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OneNote Mobile November 22, 2005

Posted by Gary Slinger in microsoft.com, Technology.

OK, so, if the RIM/NTP lawsuit goes in favor of NTP, and RIM actually does have to close down US operations (getting more unlikely, given the recent brief filed in interest by the US DOJ), this might be enough to make me happier about moving to a Windows Mobile device again.

Enter OneNote Mobile. OneNote Mobile is your portable extension to OneNote that you get when you purchase OneNote. You install it on your Windows Mobile SmartPhone (this is semi-automatic so it is low hassle) and you’re good to go. A few weeks ago, David Siedzik, the program manager for OneNote Mobile showed it to the mobile devices MVPs who were on campus and actually got a standing ovation! Read on to find out why.

When we shipped the syncing feature for mobile devices in OneNote 2003SP1, we had a few constraints that limited us to simply one-way sync (device to PC). A big one was that the built-in note applet was not designed with OneNote in mind, so it couldn’t handle our data unless it were “dumbed down” to plain text more or less. We didn’t have dev resources then to build our own SmartPhone client so that limitation wasn’t going away. We also found that most people were interested in the “upload” scenario, although plenty were also interested in bringing their data with them. So we did the relatively cheap thing which let you take notes on your device and see them in OneNote.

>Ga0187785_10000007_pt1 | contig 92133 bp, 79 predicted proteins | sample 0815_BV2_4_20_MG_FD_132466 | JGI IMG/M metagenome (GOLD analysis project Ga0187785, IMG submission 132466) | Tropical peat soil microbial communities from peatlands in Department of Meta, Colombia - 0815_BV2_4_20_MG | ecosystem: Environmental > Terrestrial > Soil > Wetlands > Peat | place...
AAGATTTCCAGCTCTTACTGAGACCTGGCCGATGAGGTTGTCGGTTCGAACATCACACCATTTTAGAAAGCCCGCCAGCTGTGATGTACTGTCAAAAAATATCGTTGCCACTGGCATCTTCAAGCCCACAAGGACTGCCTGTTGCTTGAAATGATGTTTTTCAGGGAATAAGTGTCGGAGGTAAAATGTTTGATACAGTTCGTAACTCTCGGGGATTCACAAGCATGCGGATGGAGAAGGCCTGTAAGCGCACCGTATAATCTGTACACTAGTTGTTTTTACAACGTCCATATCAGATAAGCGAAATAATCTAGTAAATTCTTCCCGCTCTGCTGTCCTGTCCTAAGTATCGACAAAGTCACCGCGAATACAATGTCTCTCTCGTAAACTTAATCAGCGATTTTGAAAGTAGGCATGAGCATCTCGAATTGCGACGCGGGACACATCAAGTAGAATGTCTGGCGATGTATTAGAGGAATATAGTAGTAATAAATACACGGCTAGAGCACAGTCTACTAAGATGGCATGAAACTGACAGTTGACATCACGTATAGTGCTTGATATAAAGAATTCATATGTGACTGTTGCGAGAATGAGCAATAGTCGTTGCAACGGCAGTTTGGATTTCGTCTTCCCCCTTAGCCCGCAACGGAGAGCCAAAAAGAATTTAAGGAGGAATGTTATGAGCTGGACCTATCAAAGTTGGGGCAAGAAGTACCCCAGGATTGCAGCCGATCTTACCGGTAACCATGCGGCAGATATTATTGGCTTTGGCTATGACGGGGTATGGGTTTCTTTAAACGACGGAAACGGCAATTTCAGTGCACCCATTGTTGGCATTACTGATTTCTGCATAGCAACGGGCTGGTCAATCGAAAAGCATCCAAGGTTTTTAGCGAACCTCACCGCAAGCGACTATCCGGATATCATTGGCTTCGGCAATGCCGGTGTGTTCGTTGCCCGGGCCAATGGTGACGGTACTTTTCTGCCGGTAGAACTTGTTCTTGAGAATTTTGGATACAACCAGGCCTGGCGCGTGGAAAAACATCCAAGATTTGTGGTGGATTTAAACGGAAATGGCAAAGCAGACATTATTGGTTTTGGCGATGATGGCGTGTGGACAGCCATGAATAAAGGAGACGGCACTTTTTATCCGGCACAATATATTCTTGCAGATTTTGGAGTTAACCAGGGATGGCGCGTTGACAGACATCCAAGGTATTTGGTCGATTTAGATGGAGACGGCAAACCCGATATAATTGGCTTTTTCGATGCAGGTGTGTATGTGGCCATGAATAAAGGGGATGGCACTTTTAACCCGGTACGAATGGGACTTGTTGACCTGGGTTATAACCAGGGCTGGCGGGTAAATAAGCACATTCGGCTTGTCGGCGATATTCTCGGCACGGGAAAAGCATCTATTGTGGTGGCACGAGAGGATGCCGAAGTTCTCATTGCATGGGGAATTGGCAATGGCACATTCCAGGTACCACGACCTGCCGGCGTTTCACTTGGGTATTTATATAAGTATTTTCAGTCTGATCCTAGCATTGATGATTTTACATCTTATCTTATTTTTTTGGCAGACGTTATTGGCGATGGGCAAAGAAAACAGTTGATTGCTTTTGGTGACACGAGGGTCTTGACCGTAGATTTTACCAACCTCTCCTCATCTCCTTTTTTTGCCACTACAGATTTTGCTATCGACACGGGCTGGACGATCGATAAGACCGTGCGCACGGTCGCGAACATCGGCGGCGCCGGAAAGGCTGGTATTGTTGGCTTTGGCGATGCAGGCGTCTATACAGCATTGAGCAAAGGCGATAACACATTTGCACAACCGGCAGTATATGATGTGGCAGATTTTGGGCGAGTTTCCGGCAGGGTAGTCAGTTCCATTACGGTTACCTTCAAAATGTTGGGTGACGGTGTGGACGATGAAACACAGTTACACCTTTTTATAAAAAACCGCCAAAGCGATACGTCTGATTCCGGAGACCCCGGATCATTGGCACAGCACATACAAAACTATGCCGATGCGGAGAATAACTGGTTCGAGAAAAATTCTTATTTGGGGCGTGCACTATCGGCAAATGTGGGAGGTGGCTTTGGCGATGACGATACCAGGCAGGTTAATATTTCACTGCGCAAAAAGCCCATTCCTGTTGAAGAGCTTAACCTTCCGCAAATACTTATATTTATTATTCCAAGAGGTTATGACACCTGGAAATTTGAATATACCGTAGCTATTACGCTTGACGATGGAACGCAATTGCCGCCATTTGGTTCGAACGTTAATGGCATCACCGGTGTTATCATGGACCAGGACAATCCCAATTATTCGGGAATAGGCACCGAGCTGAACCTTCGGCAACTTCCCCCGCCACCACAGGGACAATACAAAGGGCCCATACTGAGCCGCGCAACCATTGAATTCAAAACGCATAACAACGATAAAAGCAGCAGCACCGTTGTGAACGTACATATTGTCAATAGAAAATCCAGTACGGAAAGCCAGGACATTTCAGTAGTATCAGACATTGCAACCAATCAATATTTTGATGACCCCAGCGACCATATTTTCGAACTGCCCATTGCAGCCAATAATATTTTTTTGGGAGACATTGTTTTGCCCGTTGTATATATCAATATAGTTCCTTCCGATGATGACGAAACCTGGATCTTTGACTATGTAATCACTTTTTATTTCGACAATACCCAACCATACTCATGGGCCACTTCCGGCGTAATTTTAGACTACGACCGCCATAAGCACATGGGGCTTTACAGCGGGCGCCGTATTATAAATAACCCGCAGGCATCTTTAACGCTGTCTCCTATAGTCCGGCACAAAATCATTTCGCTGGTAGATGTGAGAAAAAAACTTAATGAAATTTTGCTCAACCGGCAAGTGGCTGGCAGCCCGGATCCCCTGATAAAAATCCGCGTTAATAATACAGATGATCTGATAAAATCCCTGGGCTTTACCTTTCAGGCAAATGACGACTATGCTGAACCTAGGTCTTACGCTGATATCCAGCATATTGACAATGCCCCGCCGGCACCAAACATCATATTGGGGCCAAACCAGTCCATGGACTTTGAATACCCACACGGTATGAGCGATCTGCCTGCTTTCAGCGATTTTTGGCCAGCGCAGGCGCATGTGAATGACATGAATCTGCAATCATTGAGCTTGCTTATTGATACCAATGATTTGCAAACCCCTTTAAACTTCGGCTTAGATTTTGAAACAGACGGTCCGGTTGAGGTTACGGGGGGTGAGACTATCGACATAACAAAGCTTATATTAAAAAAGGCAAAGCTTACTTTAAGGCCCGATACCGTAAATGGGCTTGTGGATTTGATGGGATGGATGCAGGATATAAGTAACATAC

OneNote Mobile goes way beyond that. It is a real note taking app for your mobile device. You can take text notes, voice record, or snap them with a camera. It has a cool picture viewer for navigating the image in detail.


  • Two-way sync
  • Note flags
  • Most formatting is transparent between OneNote and OneNote Mobile
  • Image pan and zoom
  • Photo note taking.   Merging the analog and digital worlds in Chris Pratley’s words, and expounded on some here.

No PocketPC version at the moment – there’s several “votes” for that functionality in the comments of the source post, so that may change – you never know.

I’m a satisfied Blackberry user, but I also make a lot of use of OneNote as part of my personal GTD methodology, using OneNote as a primary capture device during meetings, brainstorm sessions, and so forth.  Being able to use it in a mobile fashion…  That’d be useful.



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